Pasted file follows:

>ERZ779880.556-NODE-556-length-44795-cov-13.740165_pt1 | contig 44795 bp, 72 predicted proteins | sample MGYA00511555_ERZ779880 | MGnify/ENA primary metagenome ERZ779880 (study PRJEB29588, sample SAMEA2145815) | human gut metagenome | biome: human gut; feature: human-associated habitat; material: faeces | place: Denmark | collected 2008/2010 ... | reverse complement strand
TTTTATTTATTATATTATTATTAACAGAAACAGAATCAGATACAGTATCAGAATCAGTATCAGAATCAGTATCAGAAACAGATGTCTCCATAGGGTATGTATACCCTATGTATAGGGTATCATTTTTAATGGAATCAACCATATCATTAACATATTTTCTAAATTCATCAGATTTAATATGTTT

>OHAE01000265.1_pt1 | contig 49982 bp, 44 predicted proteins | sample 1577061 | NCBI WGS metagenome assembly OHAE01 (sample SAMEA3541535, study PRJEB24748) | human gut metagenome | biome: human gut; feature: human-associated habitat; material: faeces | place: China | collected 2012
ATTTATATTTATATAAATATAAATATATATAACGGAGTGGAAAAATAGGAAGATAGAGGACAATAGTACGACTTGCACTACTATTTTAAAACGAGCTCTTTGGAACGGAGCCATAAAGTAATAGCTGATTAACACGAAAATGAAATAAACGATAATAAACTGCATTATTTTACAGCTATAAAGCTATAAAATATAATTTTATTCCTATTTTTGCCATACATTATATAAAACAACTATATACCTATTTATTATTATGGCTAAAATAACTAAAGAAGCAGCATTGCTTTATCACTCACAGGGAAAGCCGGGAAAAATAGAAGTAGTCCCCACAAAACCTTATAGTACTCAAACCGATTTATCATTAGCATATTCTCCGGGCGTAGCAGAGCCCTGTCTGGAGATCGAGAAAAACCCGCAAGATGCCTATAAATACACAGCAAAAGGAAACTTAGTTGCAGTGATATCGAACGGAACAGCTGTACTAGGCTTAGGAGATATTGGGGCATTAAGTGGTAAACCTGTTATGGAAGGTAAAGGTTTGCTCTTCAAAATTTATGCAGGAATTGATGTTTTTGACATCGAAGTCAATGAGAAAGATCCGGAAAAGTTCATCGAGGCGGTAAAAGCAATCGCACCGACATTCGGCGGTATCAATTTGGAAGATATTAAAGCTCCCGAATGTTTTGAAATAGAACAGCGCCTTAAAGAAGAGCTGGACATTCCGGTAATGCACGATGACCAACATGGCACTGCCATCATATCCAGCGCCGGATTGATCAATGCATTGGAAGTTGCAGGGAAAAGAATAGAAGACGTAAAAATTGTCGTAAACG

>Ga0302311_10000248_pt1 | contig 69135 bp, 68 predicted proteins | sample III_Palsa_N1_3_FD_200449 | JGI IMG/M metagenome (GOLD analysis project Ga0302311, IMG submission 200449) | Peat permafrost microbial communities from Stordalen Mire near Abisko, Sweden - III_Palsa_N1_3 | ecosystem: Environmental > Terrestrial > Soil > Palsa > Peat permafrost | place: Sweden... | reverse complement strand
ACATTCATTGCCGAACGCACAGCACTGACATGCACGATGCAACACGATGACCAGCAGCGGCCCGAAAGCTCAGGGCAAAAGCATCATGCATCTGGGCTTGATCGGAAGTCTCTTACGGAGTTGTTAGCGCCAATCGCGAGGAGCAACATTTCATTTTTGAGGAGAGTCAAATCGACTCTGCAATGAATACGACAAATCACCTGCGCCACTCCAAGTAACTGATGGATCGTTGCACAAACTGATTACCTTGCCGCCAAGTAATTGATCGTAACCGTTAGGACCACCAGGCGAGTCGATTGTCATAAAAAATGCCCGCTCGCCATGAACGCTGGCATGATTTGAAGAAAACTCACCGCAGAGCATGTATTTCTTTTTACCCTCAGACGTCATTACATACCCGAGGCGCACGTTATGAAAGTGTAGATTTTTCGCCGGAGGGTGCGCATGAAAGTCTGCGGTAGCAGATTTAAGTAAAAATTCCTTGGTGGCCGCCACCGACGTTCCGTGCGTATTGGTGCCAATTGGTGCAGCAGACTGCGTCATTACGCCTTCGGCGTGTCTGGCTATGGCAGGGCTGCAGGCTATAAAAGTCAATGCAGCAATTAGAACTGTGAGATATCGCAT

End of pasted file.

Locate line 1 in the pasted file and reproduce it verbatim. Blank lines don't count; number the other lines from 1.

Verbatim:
>ERZ779880.556-NODE-556-length-44795-cov-13.740165_pt1 | contig 44795 bp, 72 predicted proteins | sample MGYA00511555_ERZ779880 | MGnify/ENA primary metagenome ERZ779880 (study PRJEB29588, sample SAMEA2145815) | human gut metagenome | biome: human gut; feature: human-associated habitat; material: faeces | place: Denmark | collected 2008/2010 ... | reverse complement strand